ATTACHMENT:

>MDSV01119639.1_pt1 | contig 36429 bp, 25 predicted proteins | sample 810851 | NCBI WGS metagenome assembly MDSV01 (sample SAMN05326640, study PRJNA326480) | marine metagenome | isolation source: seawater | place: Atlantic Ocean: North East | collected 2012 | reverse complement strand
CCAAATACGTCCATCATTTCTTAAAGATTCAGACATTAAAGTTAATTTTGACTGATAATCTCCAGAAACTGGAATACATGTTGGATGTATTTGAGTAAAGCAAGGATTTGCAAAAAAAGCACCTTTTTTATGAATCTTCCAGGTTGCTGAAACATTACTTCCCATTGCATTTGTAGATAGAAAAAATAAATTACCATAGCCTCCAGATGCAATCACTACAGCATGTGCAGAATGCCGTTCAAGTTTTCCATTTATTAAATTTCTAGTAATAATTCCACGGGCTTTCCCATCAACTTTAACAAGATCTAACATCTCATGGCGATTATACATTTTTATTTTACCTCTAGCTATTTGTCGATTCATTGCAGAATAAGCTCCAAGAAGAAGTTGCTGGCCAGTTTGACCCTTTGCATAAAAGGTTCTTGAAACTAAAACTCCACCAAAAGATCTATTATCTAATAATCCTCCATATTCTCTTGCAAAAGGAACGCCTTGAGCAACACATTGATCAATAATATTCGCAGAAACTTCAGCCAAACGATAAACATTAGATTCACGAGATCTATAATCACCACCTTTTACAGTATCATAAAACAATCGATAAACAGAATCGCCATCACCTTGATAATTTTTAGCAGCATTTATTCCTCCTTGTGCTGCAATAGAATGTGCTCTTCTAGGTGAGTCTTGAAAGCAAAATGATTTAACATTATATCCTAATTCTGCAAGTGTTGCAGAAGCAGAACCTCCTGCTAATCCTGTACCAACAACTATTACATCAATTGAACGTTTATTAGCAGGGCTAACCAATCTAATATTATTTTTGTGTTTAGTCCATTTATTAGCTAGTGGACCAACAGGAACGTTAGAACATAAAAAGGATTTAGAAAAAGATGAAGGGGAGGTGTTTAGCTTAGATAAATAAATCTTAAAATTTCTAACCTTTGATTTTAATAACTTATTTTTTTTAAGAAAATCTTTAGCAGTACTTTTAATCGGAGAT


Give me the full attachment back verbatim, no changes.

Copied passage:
>MDSV01119639.1_pt1 | contig 36429 bp, 25 predicted proteins | sample 810851 | NCBI WGS metagenome assembly MDSV01 (sample SAMN05326640, study PRJNA326480) | marine metagenome | isolation source: seawater | place: Atlantic Ocean: North East | collected 2012 | reverse complement strand
CCAAATACGTCCATCATTTCTTAAAGATTCAGACATTAAAGTTAATTTTGACTGATAATCTCCAGAAACTGGAATACATGTTGGATGTATTTGAGTAAAGCAAGGATTTGCAAAAAAAGCACCTTTTTTATGAATCTTCCAGGTTGCTGAAACATTACTTCCCATTGCATTTGTAGATAGAAAAAATAAATTACCATAGCCTCCAGATGCAATCACTACAGCATGTGCAGAATGCCGTTCAAGTTTTCCATTTATTAAATTTCTAGTAATAATTCCACGGGCTTTCCCATCAACTTTAACAAGATCTAACATCTCATGGCGATTATACATTTTTATTTTACCTCTAGCTATTTGTCGATTCATTGCAGAATAAGCTCCAAGAAGAAGTTGCTGGCCAGTTTGACCCTTTGCATAAAAGGTTCTTGAAACTAAAACTCCACCAAAAGATCTATTATCTAATAATCCTCCATATTCTCTTGCAAAAGGAACGCCTTGAGCAACACATTGATCAATAATATTCGCAGAAACTTCAGCCAAACGATAAACATTAGATTCACGAGATCTATAATCACCACCTTTTACAGTATCATAAAACAATCGATAAACAGAATCGCCATCACCTTGATAATTTTTAGCAGCATTTATTCCTCCTTGTGCTGCAATAGAATGTGCTCTTCTAGGTGAGTCTTGAAAGCAAAATGATTTAACATTATATCCTAATTCTGCAAGTGTTGCAGAAGCAGAACCTCCTGCTAATCCTGTACCAACAACTATTACATCAATTGAACGTTTATTAGCAGGGCTAACCAATCTAATATTATTTTTGTGTTTAGTCCATTTATTAGCTAGTGGACCAACAGGAACGTTAGAACATAAAAAGGATTTAGAAAAAGATGAAGGGGAGGTGTTTAGCTTAGATAAATAAATCTTAAAATTTCTAACCTTTGATTTTAATAACTTATTTTTTTTAAGAAAATCTTTAGCAGTACTTTTAATCGGAGAT